Aucklanders will be able to have their say on a proposal to lower the speed limit on 10 per cent of the city's roads.

Reducing speed limits will help towards ending Auckland's "road safety crisis".

Auckland Transport is proposing to drop speeds on the majority of the streets in the central city from 50km/h to 30km/h.

Chief executive Shane Ellison said safety was the primary concern for them.


"In 2017, over 800 people were killed or seriously injured on Auckland's roads. These are real people and the human cost of these tragedies are real as well."

The proposed bylaw will be put out for public consultation from Thursday, February 28 until March 31 and could be in place by August.

Hundreds of streets are on the list and the majority are in or around Auckland's CBD, including Wynyard Quarter and surrounding areas such as Freemans Bay and St Heliers.

AT chairman Dr Lester Levy says lowering speeds is one of the quickest and most effective tools the organisation has to reduce road trauma.

"Auckland is facing a road safety crisis and our top priority is to address this," he said.

While the Automobile Association supports efforts to bring down speeds on high-risk roads, it will be calling on AT to dial back its proposal.

Spokesman Barney Irvine said the clear message from Auckland AA Members is that, in its current form, it's a step too far.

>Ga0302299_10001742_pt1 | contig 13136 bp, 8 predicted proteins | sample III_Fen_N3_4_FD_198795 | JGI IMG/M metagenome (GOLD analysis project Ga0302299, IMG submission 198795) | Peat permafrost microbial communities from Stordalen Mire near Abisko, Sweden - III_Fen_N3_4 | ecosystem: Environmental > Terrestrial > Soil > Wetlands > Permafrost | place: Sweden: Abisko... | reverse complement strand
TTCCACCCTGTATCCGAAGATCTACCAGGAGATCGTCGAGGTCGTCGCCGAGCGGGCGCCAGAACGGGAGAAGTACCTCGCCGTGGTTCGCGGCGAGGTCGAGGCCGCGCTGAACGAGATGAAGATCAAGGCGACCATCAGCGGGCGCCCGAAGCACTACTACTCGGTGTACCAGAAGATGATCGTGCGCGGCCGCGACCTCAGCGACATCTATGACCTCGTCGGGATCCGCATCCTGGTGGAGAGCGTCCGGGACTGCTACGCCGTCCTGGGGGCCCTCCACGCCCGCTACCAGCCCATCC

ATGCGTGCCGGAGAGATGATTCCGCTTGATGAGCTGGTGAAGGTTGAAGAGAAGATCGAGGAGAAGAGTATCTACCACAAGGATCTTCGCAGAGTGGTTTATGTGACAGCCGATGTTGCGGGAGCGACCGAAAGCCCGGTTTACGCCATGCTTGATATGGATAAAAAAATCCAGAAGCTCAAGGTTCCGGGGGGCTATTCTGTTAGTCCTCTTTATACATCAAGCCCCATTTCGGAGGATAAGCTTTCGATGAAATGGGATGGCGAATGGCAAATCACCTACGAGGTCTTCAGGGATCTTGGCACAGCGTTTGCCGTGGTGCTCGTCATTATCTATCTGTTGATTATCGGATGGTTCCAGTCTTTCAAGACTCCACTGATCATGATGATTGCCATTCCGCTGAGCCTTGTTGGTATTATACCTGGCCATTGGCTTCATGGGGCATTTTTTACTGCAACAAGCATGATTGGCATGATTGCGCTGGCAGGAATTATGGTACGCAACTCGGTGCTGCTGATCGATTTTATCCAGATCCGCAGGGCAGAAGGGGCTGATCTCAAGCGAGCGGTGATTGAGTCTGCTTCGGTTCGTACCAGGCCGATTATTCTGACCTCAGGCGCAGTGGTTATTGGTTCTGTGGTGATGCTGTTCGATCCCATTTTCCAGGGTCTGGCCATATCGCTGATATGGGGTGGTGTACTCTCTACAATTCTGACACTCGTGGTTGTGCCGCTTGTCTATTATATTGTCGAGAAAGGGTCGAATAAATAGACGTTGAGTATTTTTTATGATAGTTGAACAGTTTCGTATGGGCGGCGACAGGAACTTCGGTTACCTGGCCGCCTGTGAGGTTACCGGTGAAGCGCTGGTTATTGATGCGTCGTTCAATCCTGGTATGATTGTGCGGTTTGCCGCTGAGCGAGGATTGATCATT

"People are pretty open to the idea of safer speeds in the central city, but a blanket 30km/h limit just doesn't pass the credibility test," he said.


"On top of that, the Transport Agency and its Speed Management Guide recommend 40km/h for most roads in the CBD, and AT has shown no evidence to say we need to go below that."

The AA will therefore be calling on AT to instead opt for a 40km/h CBD limit.

Ellison says if you are a pedestrian and you are hit by a car travelling at 50km/h your chance of dying is 80 per cent.

"If that speed is reduced to 30km/h and you're hit as a pedestrian - your chances of dying drops to 10 per cent."

Levy said recent research from Monash University in Melbourne showed a significant difference between 40km/h and 30/km/h.

"In a trial they've undertaken in Melbourne, where they were going to do 40 - they've now reduced it to 30."

He said the World Health Organisation also recommends 30km/h when there is a high residential population and high pedestrianisation.

"This is very much in line with research and international practice."

There are also changes proposed outside of the central city.

Rodney Local Board member Louise Johnston said they did not have footpaths, traffic lights or pedestrian crossings - but they have 80km/h roads next to schools.

A crash on the motorway last year still haunts her.

She says a year 12 girl is lucky to be alive after she was hit by a truck at the Coatesville and Riverhead Highway intersection.

After that accident, she said AT changed the speed to 60km/h and there have been significantly fewer accidents there.

"I'll remember that, and everyone who was there and heard the screams will remember that for the rest of their lives as well."

Public consultation on the proposed plans is open for submissions tomorrow until Sunday 31 March.